A cost-effective, long-lasting greener alternative to deep rehabilitation or removal and replacement techniques. Full Depth Reclamation (FDR) is an engineered rehabilitation technique in which the full thickness of the asphalt pavement and a predetermined portion of the underlying materials (base, subbase and/or subgrade) is uniformly pulverized and blended to provide an upgraded, homogeneous material. The reclaimed materials may be improved and strengthened by using Mechanical, Chemical or Bituminous stabilization. FDR isn't only for roads in poor condition, it is also a viable design process for increasing the structural capacity of a pavement in good condition.
40 to 80% less expensive than alternative reconstruction techniques
Importing and exporting of materials can be reduced by 90%
Reuses up to 100% of existing materials
Same day return to light traffic
Up to 25 years of life extension. The limiting factor for service life of FDR treated pavements is typically the service life of the surface course and not the FDR mixture itself.
Structural Layer (a) Coefficients of FDR mixtures depends on the stabilizing agent used and vary from 0.14 for pulverization and mechanical stabilization to 0.15-0.25 for cementitious stabilization to 0.20-0.30 for bituminous stabilization.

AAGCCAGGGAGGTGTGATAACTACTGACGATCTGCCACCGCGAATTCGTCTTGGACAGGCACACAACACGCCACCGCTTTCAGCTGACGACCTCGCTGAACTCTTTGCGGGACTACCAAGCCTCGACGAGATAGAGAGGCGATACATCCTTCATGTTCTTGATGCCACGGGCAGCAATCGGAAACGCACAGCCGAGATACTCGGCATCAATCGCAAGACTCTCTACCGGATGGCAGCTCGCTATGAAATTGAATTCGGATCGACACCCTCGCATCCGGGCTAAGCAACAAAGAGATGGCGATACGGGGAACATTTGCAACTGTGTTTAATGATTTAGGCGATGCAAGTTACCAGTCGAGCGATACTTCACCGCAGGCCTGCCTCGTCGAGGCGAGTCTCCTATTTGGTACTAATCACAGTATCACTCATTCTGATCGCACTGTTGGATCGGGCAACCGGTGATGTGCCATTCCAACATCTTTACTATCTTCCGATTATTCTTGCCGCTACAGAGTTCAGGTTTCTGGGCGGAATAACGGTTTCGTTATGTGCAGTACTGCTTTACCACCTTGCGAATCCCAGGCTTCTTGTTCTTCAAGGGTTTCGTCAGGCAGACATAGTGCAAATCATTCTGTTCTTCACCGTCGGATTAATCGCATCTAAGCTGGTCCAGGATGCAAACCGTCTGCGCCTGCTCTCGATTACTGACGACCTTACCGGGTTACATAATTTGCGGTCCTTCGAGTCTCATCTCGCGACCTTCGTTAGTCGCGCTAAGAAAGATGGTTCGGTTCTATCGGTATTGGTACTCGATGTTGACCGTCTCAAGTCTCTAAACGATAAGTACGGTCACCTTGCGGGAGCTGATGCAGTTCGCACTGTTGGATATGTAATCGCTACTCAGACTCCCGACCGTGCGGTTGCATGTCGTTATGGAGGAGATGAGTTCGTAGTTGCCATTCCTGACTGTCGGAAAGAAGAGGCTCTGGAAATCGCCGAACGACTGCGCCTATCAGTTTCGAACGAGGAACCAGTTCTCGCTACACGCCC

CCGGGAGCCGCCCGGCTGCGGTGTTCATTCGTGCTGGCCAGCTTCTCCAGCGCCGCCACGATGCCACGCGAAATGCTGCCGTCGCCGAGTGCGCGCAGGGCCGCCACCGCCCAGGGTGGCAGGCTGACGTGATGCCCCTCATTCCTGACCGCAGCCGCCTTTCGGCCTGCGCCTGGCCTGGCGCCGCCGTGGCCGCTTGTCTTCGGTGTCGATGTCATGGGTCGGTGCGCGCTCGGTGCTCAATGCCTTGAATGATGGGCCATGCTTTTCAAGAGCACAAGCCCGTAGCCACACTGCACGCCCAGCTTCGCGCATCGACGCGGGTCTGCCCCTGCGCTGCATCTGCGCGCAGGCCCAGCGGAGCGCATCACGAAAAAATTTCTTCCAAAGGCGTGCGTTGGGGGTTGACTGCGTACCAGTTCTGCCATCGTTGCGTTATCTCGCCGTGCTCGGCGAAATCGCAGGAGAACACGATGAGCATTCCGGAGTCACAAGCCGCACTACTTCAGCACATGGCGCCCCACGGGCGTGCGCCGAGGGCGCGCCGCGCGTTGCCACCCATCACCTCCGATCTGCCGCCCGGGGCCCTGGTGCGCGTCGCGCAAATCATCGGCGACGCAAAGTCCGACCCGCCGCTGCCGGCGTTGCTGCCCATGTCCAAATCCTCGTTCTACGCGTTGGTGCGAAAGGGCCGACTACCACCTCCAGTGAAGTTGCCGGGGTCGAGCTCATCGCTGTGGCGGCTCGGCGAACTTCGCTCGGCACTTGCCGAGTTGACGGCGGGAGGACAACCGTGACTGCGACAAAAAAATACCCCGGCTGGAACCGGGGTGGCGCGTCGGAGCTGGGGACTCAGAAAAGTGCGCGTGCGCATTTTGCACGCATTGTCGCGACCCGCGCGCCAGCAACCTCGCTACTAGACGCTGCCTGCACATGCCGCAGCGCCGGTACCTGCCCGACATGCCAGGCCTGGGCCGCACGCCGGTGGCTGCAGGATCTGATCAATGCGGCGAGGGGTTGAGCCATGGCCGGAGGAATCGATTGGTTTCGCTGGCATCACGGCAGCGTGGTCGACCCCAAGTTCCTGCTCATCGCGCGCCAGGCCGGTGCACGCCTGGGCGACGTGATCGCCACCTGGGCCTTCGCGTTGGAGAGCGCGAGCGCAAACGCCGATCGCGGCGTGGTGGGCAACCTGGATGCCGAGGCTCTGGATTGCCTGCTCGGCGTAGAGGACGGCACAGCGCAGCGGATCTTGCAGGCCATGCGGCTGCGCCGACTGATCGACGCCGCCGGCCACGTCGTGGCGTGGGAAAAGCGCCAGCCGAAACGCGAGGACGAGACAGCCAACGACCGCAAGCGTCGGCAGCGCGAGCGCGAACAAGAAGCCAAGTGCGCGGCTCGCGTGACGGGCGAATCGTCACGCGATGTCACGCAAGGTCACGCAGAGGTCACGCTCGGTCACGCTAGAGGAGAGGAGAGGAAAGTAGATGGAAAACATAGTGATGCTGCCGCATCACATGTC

All forms of cracking and rutting
Reduced ride quality due to pavement distress
Loss of surface integrity due to raveling, potholes and bleeding
Excessive shoulder drop off
Inadequate structural capacity
Eliminates all existing surface distresses
Stabilization turns a deficient pavement structure into a new homogeneous section with increased structural capacity
Reduces impact on underground utilities and structures
Conserves non-renewable resources and reduces trucking
Deteriorated subgrade or base can be reshaped to restore surface profile and drainage
Cost savings compared to other rehabilitation methods
Reduces community impacts, traffic disruptions and user inconvenience
Reduces contractor change orders resulting from unstable soil/base conditions